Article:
You can read this article online here.
Op-Ed: We’re in the midst of a global loneliness crisis. Here’s how we can end it
By NOREENA HERTZ
We are in the midst of a global loneliness crisis that struck long before “social distancing” entered our vernacular and our smiles were occluded by masks.
One in five millennials in the U.S. say they have no friends, according to a 2019 survey. Sixty percent of residents in U.S. nursing homes have no visitors. In Japan, people over 65 routinely commit crimes so they can avoid social isolation by living in jail. The problem is so acute, the United Kingdom appointed its first minister of loneliness in 2018.
This is the loneliest century humankind has ever known, but it didn’t emerge overnight. Our smartphones and particularly social media have played an integral role. So have large-scale migration to cities, the rise of a gig economy that has left many workers without a sense of workplace community, and fundamental changes to how we live.
In much of the world, people are less likely to attend a house of worship, belong to a parent-teacher association or trade union, or live with others than in the past. In recent decades, we’ve also become more individualistic. The evolution of pop lyrics since the 1970s bear this out — with words such as “we” and “us” being steadily replaced by those like “I” and “me.”
An “I”-focused world is inevitably a lonelier one.
The statistics seemingly know no end. In the United States, 15% of men say they have no close friends, an increase of more than 10 percentage points since 1990. In the Netherlands, almost a third of adults admit to being lonely. Three in five Brits between 18 and 34 say they feel lonely either often or sometimes. In the workplace, 40% of office workers globally say they feel lonely, and that was before we all began working from home.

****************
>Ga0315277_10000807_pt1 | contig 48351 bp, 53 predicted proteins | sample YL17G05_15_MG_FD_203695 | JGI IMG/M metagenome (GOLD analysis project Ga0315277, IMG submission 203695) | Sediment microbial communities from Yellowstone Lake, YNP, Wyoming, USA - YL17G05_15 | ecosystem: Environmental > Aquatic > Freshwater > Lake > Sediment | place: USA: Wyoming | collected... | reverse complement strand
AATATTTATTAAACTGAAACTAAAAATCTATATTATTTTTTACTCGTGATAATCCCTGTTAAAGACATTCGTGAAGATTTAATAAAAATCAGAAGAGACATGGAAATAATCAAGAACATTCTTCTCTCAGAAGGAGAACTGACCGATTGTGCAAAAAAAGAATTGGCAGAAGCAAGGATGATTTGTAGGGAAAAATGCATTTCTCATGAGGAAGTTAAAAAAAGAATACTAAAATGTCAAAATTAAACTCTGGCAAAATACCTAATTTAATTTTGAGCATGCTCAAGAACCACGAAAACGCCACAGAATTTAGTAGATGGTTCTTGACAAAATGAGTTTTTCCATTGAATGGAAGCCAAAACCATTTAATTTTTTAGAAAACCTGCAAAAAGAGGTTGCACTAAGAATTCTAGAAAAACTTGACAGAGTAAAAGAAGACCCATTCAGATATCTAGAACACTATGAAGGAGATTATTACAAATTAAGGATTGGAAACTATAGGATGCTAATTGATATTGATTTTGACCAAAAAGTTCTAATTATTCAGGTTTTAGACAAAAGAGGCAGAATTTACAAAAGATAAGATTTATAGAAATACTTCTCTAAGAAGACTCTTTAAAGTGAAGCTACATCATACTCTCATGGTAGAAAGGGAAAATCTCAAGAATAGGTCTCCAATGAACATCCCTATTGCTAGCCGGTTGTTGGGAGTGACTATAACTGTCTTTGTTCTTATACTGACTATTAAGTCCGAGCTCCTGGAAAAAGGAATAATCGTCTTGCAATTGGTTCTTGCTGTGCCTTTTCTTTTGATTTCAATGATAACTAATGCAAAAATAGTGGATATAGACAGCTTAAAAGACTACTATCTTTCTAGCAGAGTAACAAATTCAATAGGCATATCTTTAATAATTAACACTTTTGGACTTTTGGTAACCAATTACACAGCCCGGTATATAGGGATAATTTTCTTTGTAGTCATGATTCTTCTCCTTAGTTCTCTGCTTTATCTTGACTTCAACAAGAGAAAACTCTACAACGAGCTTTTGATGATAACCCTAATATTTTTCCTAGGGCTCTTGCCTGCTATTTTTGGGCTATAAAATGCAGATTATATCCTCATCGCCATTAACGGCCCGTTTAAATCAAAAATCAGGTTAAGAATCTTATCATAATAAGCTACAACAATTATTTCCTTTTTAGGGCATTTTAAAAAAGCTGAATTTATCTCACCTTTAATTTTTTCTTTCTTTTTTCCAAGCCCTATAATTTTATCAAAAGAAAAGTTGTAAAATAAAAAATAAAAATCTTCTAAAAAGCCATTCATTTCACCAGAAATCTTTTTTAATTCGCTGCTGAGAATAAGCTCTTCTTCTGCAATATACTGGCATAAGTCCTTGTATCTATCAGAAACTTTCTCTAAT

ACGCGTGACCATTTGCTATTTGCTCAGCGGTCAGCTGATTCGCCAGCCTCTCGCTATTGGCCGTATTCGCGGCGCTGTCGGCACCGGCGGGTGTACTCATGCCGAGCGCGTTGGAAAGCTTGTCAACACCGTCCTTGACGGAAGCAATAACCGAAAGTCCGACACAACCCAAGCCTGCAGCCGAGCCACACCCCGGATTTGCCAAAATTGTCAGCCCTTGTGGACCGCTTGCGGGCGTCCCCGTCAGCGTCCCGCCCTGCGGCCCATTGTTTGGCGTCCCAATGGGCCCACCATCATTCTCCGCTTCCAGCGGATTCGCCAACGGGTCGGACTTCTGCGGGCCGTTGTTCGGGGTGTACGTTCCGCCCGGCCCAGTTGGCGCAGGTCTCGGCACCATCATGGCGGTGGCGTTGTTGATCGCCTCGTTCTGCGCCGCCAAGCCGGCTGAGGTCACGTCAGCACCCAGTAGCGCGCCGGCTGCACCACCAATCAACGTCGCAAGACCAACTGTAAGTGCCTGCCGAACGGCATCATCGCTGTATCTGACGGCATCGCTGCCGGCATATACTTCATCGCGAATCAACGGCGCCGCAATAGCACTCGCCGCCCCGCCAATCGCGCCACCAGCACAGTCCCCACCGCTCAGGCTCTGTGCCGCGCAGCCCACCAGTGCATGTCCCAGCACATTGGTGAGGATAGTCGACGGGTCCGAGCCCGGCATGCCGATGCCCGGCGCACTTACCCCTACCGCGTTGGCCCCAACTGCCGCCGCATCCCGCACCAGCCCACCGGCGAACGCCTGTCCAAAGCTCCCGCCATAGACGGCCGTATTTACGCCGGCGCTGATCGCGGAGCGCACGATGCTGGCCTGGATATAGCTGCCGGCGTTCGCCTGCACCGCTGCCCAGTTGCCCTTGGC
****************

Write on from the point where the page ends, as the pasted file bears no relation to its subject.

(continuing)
Our mental health is not the only thing at stake, although loneliness is associated with increased rates of anxiety, depression and suicide. Loneliness damages our physical health as well. Hard-wired to connect, our bodies go into a state of high alert when we are lonely — stress hormones course through our veins, our heart rate and blood pressure go up. Loneliness is worse for us than not exercising or being obese, as detrimental to our health as smoking 15 cigarettes a day.
Lonely workers are less motivated, less productive and more likely to quit. Research shows that people without a friend at work are seven times less likely to be engaged with their job than those who feel they have such a bond.
Loneliness also can exact a price on democracy. A small-business owner in Milan told me about the brotherhood he felt at a far-right organization’s dinners where attendees sing traditional songs. A Parisian baker spoke of the isolation of urban living and how lonely he felt until he became a member of France’s far-right National Front party.
Right-wing populists have successfully wielded community like a sword, and not only in recent presidential politics in the United States. This is not a recent trend — in 1992 researchers established links between voters in France who felt socially isolated and their support of right-wing populist Jean-Marie Le Pen.
To address the needs of this lonely century, we need more of what I call the Loneliness Economy: goods and services designed to alleviate loneliness and deliver connection.
A few months before the world went into pandemic shutdown, I engaged with its extremes by renting an above-board companion for $120 for an afternoon from a website with more than 600,000 friends for hire. For three hours in downtown Manhattan, we drank matcha tea, shopped for sunglasses and browsed my favorite bookstore. “Brittany” laughed winningly at my jokes.